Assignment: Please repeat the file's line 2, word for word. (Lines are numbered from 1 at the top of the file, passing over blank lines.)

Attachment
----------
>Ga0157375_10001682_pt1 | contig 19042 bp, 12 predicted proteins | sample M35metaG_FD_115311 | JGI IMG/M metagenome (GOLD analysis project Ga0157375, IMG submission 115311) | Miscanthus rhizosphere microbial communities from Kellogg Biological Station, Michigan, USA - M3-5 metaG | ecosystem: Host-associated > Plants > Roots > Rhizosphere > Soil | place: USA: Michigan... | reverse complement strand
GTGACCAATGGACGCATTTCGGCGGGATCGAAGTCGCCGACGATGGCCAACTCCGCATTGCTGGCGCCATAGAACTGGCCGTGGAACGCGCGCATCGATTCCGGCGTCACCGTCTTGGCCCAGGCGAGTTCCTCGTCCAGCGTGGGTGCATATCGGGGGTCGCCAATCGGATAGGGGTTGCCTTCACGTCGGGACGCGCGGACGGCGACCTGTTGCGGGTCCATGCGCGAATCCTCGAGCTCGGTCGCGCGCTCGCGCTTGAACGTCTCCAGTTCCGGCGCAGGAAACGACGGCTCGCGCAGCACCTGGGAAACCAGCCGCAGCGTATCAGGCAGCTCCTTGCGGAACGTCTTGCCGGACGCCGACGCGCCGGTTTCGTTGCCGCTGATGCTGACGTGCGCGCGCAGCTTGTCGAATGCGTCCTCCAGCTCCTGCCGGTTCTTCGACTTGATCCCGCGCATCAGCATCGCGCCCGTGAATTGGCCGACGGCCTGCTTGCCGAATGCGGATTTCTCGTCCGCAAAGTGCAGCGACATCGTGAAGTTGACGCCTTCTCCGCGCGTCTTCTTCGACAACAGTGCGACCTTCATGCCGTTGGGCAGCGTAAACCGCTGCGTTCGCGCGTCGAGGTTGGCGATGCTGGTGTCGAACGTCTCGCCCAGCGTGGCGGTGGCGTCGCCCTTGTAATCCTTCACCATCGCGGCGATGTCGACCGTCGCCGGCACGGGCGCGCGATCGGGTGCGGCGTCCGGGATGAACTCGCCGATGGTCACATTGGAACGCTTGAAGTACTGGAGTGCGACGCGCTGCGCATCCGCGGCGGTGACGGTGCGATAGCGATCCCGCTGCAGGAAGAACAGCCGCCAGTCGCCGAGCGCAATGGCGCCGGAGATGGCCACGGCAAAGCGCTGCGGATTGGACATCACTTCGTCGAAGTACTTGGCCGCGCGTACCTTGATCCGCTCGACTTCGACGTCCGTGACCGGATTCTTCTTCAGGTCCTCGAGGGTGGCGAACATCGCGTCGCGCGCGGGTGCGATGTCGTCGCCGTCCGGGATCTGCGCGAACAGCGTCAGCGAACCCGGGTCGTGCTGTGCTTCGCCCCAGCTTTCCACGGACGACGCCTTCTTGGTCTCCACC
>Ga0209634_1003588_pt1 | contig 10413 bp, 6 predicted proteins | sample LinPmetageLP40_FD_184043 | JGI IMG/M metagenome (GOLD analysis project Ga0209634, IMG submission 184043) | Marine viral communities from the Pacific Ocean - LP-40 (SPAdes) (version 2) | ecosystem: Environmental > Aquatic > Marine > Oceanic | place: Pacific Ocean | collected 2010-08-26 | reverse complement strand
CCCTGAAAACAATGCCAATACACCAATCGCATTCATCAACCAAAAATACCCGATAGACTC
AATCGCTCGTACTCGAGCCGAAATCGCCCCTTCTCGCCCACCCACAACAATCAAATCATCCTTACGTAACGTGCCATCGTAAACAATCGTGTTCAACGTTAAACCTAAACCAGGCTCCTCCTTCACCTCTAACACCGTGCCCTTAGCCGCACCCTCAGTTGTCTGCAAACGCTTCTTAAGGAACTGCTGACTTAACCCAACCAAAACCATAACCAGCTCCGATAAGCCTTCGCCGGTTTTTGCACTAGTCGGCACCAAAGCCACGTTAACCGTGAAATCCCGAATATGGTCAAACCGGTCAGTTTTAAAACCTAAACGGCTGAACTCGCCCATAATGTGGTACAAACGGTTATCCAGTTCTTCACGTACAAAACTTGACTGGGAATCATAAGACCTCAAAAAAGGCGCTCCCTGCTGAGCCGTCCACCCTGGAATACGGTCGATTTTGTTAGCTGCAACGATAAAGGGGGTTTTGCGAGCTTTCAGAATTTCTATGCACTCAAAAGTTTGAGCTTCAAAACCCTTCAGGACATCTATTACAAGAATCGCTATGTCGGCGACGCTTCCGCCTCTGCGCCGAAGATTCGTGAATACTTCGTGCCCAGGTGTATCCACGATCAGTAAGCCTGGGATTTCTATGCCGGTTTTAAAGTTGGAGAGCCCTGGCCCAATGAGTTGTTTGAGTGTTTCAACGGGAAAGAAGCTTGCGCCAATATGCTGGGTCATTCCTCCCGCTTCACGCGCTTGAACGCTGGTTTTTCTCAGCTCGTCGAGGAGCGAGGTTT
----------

GTGACCAATGGACGCATTTCGGCGGGATCGAAGTCGCCGACGATGGCCAACTCCGCATTGCTGGCGCCATAGAACTGGCCGTGGAACGCGCGCATCGATTCCGGCGTCACCGTCTTGGCCCAGGCGAGTTCCTCGTCCAGCGTGGGTGCATATCGGGGGTCGCCAATCGGATAGGGGTTGCCTTCACGTCGGGACGCGCGGACGGCGACCTGTTGCGGGTCCATGCGCGAATCCTCGAGCTCGGTCGCGCGCTCGCGCTTGAACGTCTCCAGTTCCGGCGCAGGAAACGACGGCTCGCGCAGCACCTGGGAAACCAGCCGCAGCGTATCAGGCAGCTCCTTGCGGAACGTCTTGCCGGACGCCGACGCGCCGGTTTCGTTGCCGCTGATGCTGACGTGCGCGCGCAGCTTGTCGAATGCGTCCTCCAGCTCCTGCCGGTTCTTCGACTTGATCCCGCGCATCAGCATCGCGCCCGTGAATTGGCCGACGGCCTGCTTGCCGAATGCGGATTTCTCGTCCGCAAAGTGCAGCGACATCGTGAAGTTGACGCCTTCTCCGCGCGTCTTCTTCGACAACAGTGCGACCTTCATGCCGTTGGGCAGCGTAAACCGCTGCGTTCGCGCGTCGAGGTTGGCGATGCTGGTGTCGAACGTCTCGCCCAGCGTGGCGGTGGCGTCGCCCTTGTAATCCTTCACCATCGCGGCGATGTCGACCGTCGCCGGCACGGGCGCGCGATCGGGTGCGGCGTCCGGGATGAACTCGCCGATGGTCACATTGGAACGCTTGAAGTACTGGAGTGCGACGCGCTGCGCATCCGCGGCGGTGACGGTGCGATAGCGATCCCGCTGCAGGAAGAACAGCCGCCAGTCGCCGAGCGCAATGGCGCCGGAGATGGCCACGGCAAAGCGCTGCGGATTGGACATCACTTCGTCGAAGTACTTGGCCGCGCGTACCTTGATCCGCTCGACTTCGACGTCCGTGACCGGATTCTTCTTCAGGTCCTCGAGGGTGGCGAACATCGCGTCGCGCGCGGGTGCGATGTCGTCGCCGTCCGGGATCTGCGCGAACAGCGTCAGCGAACCCGGGTCGTGCTGTGCTTCGCCCCAGCTTTCCACGGACGACGCCTTCTTGGTCTCCACC